A woman whose main responsibilities are bookkeeping, information gathering, and financial decision-making, but whose husband or family member is the primary operator of the farm.

Homefront Heroes - Big Blue River
Women with family in the military - A woman who has loved ones (e.g., spouse, siblings, children) currently serving in the Armed Forces.

11:00 a.m. - Noon
Breakout Session 1

Noon - 1:30 p.m.
Lunch and General Session - Big Basin/Kaw Nation

Agriculture in Transition: Are You Prepared?
Amy H. Gales, Executive Vice President, CoBank

This session will explore the changes we are experiencing in agriculture as a result of the sharp decline in key commodity prices. We will discuss some of the things we can do as business owners/operators to successfully prepare for the change.

1:45 - 2:45 p.m.
Breakout Session 2

2:45 - 3:15 p.m.
Break and Sponsor Exhibits - Conference Center Foyer

3:15 - 4:15 p.m.
Breakout Session 3

4:15 - 5:00 p.m.
Research Posters
Visit vendors, Silent Auction continues - Conference Center Foyer

5:00 - 7:00 p.m.
Dinner on your own/small groups

The Flint Hills Discovery Center, located across the street from the conference hotel, is offering extended hours on Thursday (open until 8 p.m.) and $2 off admission for conference participants. You must present your Women Managing the Farm Conference name tag to receive discounted admission.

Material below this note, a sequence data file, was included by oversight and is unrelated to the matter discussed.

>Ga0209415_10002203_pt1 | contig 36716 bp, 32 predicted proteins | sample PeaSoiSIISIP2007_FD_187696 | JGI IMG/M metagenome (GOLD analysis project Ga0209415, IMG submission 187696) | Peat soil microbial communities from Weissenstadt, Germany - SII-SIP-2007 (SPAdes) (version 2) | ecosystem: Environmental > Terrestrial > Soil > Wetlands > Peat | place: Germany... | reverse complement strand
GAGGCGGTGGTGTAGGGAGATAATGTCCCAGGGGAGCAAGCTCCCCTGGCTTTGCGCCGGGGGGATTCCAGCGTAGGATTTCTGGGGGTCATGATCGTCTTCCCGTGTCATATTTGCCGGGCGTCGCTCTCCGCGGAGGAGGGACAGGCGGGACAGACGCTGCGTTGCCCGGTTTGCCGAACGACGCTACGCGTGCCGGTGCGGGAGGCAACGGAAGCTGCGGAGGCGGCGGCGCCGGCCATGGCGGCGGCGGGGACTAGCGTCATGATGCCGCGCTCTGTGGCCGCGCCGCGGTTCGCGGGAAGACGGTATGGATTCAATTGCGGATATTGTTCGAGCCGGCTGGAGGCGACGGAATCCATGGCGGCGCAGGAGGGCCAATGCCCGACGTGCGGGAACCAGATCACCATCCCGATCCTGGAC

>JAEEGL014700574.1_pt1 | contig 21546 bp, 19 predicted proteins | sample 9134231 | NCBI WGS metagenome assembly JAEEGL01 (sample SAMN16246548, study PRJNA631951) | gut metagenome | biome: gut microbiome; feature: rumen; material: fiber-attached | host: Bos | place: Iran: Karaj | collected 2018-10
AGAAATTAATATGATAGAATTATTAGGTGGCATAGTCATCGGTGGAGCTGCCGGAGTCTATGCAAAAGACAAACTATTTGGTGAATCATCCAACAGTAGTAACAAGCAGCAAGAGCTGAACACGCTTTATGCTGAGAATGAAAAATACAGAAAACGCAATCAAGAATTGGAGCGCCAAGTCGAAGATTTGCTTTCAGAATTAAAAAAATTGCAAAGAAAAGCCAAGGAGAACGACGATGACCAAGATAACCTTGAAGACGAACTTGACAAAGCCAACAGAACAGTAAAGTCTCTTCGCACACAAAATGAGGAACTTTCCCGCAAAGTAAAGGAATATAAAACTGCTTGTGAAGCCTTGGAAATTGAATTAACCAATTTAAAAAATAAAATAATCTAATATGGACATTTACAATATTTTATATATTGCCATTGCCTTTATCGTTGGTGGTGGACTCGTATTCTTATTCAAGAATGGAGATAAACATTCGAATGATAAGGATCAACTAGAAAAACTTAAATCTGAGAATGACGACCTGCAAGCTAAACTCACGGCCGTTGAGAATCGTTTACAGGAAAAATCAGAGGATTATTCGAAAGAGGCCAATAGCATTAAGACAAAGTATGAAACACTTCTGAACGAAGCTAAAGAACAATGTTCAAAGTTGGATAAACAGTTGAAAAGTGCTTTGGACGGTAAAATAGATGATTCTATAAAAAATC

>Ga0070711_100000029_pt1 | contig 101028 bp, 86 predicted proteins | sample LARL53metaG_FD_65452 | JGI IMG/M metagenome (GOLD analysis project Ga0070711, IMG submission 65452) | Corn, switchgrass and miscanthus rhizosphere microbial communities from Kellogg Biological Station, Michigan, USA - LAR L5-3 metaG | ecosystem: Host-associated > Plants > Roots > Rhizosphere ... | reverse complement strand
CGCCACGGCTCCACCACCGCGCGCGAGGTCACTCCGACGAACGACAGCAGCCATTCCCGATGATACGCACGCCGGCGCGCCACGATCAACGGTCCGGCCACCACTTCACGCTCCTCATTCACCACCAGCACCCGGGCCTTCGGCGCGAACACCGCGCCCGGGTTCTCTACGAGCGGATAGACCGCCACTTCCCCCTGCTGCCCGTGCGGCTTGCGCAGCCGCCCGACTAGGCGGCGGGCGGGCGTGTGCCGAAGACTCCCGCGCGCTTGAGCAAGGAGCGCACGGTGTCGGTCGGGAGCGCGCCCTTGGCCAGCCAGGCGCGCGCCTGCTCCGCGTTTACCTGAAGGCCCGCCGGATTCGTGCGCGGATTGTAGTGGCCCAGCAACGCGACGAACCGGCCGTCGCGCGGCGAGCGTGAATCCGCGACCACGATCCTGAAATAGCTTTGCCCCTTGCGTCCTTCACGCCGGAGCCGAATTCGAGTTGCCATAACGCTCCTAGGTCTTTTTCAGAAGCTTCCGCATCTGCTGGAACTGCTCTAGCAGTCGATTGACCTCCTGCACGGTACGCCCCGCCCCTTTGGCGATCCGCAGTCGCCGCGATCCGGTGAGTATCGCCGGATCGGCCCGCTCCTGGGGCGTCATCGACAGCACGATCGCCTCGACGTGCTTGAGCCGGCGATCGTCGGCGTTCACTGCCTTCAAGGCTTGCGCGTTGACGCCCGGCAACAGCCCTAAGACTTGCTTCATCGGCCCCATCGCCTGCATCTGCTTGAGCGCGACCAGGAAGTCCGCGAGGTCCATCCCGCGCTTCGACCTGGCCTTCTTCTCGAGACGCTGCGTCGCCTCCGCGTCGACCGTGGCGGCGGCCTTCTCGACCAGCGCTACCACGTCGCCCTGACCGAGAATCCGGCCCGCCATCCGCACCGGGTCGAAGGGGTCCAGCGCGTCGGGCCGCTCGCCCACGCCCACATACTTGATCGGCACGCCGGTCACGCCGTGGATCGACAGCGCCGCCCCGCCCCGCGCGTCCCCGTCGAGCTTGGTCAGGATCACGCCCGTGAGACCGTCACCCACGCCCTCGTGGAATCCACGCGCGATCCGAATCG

7:30 p.m.
Optional evening activity for conference attendees:

Chef Alli hosted by Kansas Farm Bureau - McDowell/Tuttle

Under Pressure? Let's Make Sure It's DINNER, not YOU!
Join Chef Alli for some quick lessons on an old-turned-new kitchen appliance: the pressure cooker! Gone are the days of Grandma's hissing, rattling stove-top contraption that may or may not explode. Instead, the electric pressure cooker of today is safe, efficient, quiet and reduces cooking times by 70 percent. Join Chef Alli and Kansas Farm Bureau to learn the secrets of preparing delicious grains, legumes, soups, stews and tender meats.

Workshop participants will have an opportunity to win a Cuisinart 6-Quart Electric Pressure Cooker!